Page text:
(updated at 3:50 p.m. Friday)
Kevin Der's 70-word New York Times crossword bears the hallmarks of his shtick. Yes, I know he's only had a few puzzles published, but they tend to have some fill that says "person who's too young to remember a time before the ubiquity of tech gadgets." He's got INSTANT MESSAGES ([E-mail alternatives]) crossing KARAOKE MACHINES ([Self-contained music equipment]). The icky word ETAIL is [What PayPal facilitates]; don't get me started on PayPal, which is holding my personal information hostage in an unpleasantly bossy way.
I just have a minute to convey a few highlights before I tuck my son in and probably fall fast asleep myself:
I don't care for BRAVE MAN, or [Medal of Honor recipient, say]. If that passes muster as a crossword entry, then so should WEAK MAN, BRASH WOMAN, or STALWART INDIVIDUAL. It's basically just adjective + noun.
Doug Peterson's "Weekend Warrior" Sun crossword has clashing 15-letter entries that collide in the middle. SUPER BOWL SUNDAY is one thing, but Celine Dion's "MY HEART WILL GO ON" is even more bombastic. I like how the song looks in a crossword grid, with the word spaces removed: "My Heart Will Goon." "My Hear Twill Goon." Goons make anything more interesting. Shiny things:
PAYNE is clued as ["Major ___" (1995 Damon Wayans film)]. A more current clue would be ["Max ___" (2008 Mark Wahlberg film)]. I call a moratorium on any more "___ Payne" movies, at least until such time as the Trip Payne biopic begins production.
Patrick Berry's Chronicle of Higher Education crossword, "Switching Parties," goes seasonal with a political gimmick. In each of six theme entries, a D and an R switch places to change a phrase:
Dan Naddor's LA Times crossword reworks five phrases by changing a P sound to a B sound and adjusting the spelling as needed:
I was misinterpreting [NBA one-pointers] as two-point field goals rather than free throws, or FGS intead of FTS. That made [High-___: dignified] look like it might be GONAD. Whoops. It's TONED. The longest non-theme answers are BOX SCORES, or [Sports summaries], and DISSOLUTE, or [Rakish]. We should use dissolute more often. [Prefix for a cab collector] turned out to be OENO, and the cabs being collected are the red wines called cabernets; tough clue. I had no idea that ECOL. (ecology) is a [Sci. founded by Danish botanist Eugen Warming]. Wait, is he the guy global warming is named after? Another tough clue was [Event at which multiple repeats are common]—a spelling BEE. [Where kwanzas are spent: Abbr.] is ANG., or Angola. The [Piscine symbol of overcrowdedness] is a SARDINE. [There are two in Beethoven's Fifth] is an awfully numeric clue for OBOISTS.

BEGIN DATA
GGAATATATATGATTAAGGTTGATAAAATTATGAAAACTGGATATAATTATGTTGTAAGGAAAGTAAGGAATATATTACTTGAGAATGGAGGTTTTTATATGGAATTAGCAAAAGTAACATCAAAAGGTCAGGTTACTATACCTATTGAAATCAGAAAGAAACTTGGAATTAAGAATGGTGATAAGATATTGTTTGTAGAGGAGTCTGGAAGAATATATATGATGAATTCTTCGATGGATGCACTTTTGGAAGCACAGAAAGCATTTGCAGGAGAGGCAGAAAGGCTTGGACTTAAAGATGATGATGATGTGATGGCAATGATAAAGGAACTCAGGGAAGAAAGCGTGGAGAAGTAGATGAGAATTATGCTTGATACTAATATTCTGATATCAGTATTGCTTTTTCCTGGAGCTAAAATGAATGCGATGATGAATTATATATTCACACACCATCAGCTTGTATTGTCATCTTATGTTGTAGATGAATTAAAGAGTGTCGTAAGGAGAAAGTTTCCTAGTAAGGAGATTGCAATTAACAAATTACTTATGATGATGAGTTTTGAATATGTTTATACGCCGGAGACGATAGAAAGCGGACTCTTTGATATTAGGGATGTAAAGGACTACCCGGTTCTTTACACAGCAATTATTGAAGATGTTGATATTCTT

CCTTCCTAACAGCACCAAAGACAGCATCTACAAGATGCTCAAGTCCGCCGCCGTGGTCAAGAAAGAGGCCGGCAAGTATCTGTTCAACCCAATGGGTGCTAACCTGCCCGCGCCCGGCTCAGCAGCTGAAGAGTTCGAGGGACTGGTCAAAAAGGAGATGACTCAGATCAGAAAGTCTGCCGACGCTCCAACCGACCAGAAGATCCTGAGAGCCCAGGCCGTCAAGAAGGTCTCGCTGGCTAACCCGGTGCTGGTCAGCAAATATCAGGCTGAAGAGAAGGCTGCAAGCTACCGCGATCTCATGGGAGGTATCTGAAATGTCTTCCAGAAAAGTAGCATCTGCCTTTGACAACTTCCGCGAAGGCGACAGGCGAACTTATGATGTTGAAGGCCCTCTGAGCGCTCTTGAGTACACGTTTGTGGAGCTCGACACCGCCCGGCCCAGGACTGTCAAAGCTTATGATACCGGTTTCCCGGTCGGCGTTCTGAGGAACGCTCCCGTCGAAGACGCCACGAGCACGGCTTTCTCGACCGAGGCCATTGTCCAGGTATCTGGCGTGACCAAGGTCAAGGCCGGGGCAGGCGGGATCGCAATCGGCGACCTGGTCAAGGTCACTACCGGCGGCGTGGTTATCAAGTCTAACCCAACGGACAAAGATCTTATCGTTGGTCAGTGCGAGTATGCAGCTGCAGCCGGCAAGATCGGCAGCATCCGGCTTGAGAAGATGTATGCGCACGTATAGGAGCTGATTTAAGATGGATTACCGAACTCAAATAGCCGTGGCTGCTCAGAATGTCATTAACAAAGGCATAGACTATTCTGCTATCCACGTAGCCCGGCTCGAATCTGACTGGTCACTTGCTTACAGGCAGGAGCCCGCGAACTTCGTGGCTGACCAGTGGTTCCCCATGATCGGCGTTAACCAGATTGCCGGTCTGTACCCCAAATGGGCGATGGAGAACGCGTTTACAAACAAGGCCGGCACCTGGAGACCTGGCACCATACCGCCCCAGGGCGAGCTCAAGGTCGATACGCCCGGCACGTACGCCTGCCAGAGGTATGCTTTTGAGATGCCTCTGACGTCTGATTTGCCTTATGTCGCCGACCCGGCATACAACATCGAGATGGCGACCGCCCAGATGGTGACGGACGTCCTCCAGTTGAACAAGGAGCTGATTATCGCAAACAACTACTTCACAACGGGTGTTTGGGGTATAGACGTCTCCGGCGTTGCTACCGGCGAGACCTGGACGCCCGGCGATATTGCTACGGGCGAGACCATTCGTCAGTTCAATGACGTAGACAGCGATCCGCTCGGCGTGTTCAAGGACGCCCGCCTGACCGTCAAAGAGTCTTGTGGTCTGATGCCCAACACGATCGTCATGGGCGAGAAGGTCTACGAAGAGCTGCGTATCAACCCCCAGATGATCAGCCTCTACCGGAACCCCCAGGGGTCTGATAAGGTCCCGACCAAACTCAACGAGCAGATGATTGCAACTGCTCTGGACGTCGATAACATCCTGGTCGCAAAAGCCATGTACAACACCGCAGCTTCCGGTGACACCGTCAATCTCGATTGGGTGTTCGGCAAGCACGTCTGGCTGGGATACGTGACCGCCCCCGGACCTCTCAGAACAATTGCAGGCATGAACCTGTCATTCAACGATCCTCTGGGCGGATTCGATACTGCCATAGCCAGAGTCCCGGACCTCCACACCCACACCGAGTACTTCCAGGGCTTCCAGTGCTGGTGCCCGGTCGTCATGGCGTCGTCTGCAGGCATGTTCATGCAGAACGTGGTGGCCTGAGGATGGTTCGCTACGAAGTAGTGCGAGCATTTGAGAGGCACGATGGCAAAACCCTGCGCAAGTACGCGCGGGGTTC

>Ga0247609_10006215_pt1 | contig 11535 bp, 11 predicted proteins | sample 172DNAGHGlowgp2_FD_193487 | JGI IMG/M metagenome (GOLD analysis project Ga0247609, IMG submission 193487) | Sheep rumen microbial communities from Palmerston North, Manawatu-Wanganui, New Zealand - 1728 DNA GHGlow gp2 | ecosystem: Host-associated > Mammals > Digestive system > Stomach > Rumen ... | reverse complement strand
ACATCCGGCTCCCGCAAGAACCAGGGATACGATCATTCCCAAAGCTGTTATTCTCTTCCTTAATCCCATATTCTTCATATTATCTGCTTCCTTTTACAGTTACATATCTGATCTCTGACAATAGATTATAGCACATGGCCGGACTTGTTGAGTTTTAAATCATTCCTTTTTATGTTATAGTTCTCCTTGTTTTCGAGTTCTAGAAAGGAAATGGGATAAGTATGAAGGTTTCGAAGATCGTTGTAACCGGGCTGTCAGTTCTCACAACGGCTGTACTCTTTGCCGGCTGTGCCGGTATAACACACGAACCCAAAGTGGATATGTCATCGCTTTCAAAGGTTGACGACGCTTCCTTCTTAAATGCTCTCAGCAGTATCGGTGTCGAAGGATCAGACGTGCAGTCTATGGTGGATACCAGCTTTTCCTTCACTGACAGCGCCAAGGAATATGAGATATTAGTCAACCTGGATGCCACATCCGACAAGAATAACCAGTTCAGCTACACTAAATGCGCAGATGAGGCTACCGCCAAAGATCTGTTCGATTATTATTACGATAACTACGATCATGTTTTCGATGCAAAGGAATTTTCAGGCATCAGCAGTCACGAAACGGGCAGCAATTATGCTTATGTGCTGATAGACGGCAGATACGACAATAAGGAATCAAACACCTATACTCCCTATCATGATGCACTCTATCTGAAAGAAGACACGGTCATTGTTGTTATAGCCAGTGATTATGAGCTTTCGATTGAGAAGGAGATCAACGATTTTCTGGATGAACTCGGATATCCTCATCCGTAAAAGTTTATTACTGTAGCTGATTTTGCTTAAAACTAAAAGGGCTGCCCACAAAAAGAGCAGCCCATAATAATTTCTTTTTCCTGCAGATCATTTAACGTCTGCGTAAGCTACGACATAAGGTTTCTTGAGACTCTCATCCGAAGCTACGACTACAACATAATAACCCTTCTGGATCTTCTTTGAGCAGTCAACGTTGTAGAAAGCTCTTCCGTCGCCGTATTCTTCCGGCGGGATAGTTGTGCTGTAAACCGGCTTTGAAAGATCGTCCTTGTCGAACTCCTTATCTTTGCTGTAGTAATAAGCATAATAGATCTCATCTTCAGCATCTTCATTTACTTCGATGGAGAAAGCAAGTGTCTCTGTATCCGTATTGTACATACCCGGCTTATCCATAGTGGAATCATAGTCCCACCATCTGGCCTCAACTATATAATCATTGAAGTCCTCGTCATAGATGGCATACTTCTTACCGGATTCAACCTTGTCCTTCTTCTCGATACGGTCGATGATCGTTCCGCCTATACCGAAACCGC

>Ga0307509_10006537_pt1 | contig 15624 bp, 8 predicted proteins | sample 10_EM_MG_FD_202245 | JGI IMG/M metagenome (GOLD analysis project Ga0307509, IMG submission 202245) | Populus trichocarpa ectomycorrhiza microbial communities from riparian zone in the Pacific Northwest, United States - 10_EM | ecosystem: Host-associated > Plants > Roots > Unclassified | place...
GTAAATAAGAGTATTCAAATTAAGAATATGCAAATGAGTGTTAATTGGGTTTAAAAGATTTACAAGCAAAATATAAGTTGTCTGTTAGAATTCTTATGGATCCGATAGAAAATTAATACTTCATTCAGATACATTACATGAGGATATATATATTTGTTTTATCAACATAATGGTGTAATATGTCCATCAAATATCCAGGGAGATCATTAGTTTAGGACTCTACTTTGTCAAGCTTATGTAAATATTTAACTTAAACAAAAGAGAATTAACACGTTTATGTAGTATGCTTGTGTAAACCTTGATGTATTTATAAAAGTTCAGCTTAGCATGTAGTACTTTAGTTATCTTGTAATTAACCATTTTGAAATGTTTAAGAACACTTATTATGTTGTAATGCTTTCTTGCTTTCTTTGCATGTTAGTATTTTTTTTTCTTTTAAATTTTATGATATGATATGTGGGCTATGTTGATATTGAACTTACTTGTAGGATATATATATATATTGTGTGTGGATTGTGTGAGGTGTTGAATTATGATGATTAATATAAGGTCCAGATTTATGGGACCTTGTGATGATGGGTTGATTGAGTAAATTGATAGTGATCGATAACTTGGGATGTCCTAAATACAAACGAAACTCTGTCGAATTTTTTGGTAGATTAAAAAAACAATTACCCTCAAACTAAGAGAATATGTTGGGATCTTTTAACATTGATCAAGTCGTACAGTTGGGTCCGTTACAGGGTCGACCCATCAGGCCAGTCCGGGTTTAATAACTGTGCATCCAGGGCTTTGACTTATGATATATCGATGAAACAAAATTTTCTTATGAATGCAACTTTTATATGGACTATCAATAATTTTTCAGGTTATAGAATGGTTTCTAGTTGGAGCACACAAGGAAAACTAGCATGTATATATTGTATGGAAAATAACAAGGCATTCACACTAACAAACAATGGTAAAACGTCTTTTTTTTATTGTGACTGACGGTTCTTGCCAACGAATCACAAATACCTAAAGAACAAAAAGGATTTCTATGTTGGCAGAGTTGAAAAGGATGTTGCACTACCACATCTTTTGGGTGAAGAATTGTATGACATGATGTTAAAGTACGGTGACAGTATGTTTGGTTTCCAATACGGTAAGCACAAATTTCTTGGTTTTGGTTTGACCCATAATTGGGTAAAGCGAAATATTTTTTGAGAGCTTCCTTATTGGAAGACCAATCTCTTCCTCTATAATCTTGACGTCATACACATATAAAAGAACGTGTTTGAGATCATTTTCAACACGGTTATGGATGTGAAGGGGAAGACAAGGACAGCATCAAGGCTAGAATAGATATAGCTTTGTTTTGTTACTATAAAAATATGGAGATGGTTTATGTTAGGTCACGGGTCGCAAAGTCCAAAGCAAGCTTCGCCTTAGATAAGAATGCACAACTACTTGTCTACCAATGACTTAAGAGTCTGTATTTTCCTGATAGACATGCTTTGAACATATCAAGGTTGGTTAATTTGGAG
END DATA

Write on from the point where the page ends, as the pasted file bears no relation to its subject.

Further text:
Today's CrosSynergy puzzle, "Zone Blitz," has an odd sort of theme. Bob Klahn fills five rows of the grid with a dozen kinds of zones. The two 15-letter theme entries have three terms that modify zone squashed together—TOWAWAY, WAR, NO-FLY and CANAL, END, COMFORT. Two 12-letter enries each contain two zones—STRIKE, DANGER and SCHOOL, SAFETY. And two 7-letter zones in the middle are single zone types—LOADING and NEUTRAL. Other clues: [Deco designer de Tirtoff] provides the real last name of ERTE. [The cat in "Peter and the Wolf"] is portrayed by a CLARINET. ["Have I got moos for you!" utterer] is a COW. Is this a famous cow line, or just something Klahn imagines a cow would say? [WWII's Uncle Joe] is STALIN; I daresay I didn't know Stalin was called Uncle Joe. That would be one scary-ass uncle. [Lock, stock, and barrel?] make up a RIFLE. [Enoch, Eve, or Elizabeth] are famous real or fictional people surnamed ARDEN. And one [Color on the Irish flag] is, of course, ORANGE.
The Wall Street Journal crossword isn't posted in Across Lite yet. I hope to get to it later today when it's up, but my son's off school from now 'til next Thursday, so I'll be getting pulled away from blogging.
Updated Friday afternoon:
Again? Another easier-than-usual Wall Street Journal crossword that tumbled faster than most past WSJ or NYT Sunday-sized puzzles. I'm always pleased if I can break the 8:00 mark in a 21x21 crossword, but dipping below 7:00 cries "easy." In Randolph Ross's "What's My Line?" crossword, the theme entries are phrases that end with words that can mean "career" or "job":
Did you realize that the plural of arboretum is ARBORETA? These [Sylvan showplaces] can also be pluralized with a simple -S. Favorite entries: FLAG DAY, which is [June 14] and my cousin Mike's birthday; BOWL GAME, one of many events for [January sports viewing]; UNCLE SAM, the [Finger-pointing character]; and LINE ONE, an [Office phone button] as in "call on line one."
November 06, 2008